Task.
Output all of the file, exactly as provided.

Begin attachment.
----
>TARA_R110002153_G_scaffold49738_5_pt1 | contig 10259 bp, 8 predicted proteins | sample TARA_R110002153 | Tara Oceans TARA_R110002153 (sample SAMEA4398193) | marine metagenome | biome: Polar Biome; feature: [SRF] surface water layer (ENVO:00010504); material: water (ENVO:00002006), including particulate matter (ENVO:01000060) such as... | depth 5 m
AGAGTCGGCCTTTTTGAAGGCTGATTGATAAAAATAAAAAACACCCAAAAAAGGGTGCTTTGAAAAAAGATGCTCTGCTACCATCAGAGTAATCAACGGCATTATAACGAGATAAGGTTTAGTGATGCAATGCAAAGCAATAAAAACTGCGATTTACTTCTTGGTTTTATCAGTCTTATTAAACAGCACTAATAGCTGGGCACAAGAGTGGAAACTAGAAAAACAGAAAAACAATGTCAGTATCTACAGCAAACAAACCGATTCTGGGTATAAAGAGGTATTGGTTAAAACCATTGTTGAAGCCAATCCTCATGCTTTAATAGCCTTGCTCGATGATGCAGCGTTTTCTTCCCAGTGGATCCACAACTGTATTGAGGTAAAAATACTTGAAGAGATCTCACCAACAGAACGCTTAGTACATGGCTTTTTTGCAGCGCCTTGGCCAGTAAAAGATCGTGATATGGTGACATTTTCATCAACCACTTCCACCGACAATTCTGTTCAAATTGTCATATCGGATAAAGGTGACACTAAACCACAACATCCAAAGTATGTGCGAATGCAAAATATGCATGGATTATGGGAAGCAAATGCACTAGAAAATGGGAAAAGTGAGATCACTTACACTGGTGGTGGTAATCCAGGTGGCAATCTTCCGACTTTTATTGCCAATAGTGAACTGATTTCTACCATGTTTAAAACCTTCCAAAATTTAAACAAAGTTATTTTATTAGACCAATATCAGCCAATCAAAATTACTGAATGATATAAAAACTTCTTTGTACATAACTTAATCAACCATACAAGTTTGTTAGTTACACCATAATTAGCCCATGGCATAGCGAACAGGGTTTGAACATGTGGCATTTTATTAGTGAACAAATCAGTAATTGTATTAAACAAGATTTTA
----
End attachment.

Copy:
>TARA_R110002153_G_scaffold49738_5_pt1 | contig 10259 bp, 8 predicted proteins | sample TARA_R110002153 | Tara Oceans TARA_R110002153 (sample SAMEA4398193) | marine metagenome | biome: Polar Biome; feature: [SRF] surface water layer (ENVO:00010504); material: water (ENVO:00002006), including particulate matter (ENVO:01000060) such as... | depth 5 m
AGAGTCGGCCTTTTTGAAGGCTGATTGATAAAAATAAAAAACACCCAAAAAAGGGTGCTTTGAAAAAAGATGCTCTGCTACCATCAGAGTAATCAACGGCATTATAACGAGATAAGGTTTAGTGATGCAATGCAAAGCAATAAAAACTGCGATTTACTTCTTGGTTTTATCAGTCTTATTAAACAGCACTAATAGCTGGGCACAAGAGTGGAAACTAGAAAAACAGAAAAACAATGTCAGTATCTACAGCAAACAAACCGATTCTGGGTATAAAGAGGTATTGGTTAAAACCATTGTTGAAGCCAATCCTCATGCTTTAATAGCCTTGCTCGATGATGCAGCGTTTTCTTCCCAGTGGATCCACAACTGTATTGAGGTAAAAATACTTGAAGAGATCTCACCAACAGAACGCTTAGTACATGGCTTTTTTGCAGCGCCTTGGCCAGTAAAAGATCGTGATATGGTGACATTTTCATCAACCACTTCCACCGACAATTCTGTTCAAATTGTCATATCGGATAAAGGTGACACTAAACCACAACATCCAAAGTATGTGCGAATGCAAAATATGCATGGATTATGGGAAGCAAATGCACTAGAAAATGGGAAAAGTGAGATCACTTACACTGGTGGTGGTAATCCAGGTGGCAATCTTCCGACTTTTATTGCCAATAGTGAACTGATTTCTACCATGTTTAAAACCTTCCAAAATTTAAACAAAGTTATTTTATTAGACCAATATCAGCCAATCAAAATTACTGAATGATATAAAAACTTCTTTGTACATAACTTAATCAACCATACAAGTTTGTTAGTTACACCATAATTAGCCCATGGCATAGCGAACAGGGTTTGAACATGTGGCATTTTATTAGTGAACAAATCAGTAATTGTATTAAACAAGATTTTA